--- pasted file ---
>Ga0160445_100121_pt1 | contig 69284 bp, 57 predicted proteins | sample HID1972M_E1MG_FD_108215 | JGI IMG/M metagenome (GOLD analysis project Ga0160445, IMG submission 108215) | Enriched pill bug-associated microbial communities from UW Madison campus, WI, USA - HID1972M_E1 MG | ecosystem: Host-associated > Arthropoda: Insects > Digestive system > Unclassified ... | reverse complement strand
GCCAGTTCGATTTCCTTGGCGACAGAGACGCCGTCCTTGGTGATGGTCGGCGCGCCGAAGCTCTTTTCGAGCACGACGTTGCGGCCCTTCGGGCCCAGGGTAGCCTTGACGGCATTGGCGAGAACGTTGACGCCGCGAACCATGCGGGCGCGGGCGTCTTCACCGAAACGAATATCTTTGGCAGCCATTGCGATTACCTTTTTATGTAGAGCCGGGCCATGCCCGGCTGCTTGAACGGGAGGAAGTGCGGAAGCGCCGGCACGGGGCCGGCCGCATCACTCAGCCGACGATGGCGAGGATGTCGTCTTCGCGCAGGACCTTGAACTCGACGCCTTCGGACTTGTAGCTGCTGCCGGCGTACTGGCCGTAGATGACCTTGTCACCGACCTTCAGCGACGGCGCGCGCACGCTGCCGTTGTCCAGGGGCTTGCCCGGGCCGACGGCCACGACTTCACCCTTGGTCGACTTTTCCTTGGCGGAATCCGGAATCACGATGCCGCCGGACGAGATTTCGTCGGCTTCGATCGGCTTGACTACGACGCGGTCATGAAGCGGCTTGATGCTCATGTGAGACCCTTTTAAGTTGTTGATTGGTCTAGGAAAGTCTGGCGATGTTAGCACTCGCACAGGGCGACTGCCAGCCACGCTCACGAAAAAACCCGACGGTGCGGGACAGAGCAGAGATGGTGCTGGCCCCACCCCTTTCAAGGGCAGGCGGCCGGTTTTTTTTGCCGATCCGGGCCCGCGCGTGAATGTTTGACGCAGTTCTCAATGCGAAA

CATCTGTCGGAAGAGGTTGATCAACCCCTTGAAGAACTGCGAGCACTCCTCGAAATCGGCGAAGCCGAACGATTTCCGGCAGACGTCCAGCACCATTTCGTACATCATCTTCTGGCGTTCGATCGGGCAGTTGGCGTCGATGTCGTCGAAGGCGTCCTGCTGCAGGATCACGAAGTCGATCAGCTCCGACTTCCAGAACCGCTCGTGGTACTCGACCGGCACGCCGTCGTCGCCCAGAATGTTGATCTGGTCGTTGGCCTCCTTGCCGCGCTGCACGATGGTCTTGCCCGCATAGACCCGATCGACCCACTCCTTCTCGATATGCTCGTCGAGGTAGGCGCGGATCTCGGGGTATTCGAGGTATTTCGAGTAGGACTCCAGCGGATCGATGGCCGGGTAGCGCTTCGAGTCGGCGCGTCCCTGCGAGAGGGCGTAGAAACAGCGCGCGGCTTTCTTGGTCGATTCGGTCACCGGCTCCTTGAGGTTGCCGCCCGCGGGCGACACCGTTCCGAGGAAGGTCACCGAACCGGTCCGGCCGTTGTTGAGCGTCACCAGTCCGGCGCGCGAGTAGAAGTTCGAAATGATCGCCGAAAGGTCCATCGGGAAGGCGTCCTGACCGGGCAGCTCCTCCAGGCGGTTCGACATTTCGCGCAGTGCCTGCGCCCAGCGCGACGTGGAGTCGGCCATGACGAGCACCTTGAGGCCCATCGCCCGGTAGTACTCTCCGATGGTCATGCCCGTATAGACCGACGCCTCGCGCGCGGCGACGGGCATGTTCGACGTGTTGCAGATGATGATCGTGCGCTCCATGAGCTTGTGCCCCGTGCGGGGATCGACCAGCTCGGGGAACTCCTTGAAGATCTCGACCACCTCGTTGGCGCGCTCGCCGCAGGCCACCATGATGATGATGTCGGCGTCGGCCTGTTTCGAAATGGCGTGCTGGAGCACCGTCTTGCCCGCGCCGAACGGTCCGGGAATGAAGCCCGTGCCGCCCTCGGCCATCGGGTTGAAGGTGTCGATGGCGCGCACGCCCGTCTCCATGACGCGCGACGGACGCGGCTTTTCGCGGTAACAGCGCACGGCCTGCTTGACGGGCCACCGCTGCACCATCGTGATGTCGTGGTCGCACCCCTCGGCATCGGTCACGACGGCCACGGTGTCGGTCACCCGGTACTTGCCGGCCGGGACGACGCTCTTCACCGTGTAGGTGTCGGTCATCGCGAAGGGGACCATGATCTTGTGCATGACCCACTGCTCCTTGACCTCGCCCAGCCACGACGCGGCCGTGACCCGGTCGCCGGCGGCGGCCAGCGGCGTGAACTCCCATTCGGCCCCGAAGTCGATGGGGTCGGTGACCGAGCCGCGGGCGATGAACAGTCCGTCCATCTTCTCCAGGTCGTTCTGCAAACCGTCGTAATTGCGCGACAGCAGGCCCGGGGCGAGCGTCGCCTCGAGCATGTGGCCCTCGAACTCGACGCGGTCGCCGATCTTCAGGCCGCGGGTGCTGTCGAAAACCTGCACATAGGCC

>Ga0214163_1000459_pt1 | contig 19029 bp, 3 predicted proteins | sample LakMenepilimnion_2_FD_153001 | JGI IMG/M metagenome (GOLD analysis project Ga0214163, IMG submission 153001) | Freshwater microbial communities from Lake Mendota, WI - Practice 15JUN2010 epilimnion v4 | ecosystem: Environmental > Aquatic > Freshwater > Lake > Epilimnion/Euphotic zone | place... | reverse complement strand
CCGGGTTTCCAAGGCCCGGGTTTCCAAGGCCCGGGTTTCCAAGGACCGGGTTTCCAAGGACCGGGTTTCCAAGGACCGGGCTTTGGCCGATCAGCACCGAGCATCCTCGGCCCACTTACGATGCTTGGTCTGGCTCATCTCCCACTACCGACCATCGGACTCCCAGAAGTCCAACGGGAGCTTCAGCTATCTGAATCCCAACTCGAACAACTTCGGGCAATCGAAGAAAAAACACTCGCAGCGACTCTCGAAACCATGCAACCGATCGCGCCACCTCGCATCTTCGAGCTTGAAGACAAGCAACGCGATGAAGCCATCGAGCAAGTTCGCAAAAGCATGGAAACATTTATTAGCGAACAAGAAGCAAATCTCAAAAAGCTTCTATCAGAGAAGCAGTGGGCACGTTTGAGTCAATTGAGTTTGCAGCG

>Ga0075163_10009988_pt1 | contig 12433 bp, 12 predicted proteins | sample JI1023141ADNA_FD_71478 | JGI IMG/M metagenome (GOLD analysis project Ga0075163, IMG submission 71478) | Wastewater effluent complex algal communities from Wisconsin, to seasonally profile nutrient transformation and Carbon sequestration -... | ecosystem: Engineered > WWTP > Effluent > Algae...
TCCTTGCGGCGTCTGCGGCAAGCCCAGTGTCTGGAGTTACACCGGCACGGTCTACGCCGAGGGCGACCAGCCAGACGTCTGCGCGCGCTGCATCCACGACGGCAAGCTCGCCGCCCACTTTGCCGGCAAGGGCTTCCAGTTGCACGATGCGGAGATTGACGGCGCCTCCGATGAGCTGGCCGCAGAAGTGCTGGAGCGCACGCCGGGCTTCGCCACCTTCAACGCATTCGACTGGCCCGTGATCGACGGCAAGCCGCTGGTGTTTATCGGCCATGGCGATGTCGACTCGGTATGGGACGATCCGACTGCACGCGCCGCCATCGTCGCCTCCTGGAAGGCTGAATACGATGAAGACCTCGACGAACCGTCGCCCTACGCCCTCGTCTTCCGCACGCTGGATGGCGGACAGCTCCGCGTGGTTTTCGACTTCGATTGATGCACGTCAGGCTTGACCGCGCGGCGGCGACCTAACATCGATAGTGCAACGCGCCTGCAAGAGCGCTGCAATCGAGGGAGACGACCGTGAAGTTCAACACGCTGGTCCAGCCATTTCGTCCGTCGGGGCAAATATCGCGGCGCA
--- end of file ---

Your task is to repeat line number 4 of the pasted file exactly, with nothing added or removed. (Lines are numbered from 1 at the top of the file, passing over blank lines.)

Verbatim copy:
>Ga0214163_1000459_pt1 | contig 19029 bp, 3 predicted proteins | sample LakMenepilimnion_2_FD_153001 | JGI IMG/M metagenome (GOLD analysis project Ga0214163, IMG submission 153001) | Freshwater microbial communities from Lake Mendota, WI - Practice 15JUN2010 epilimnion v4 | ecosystem: Environmental > Aquatic > Freshwater > Lake > Epilimnion/Euphotic zone | place... | reverse complement strand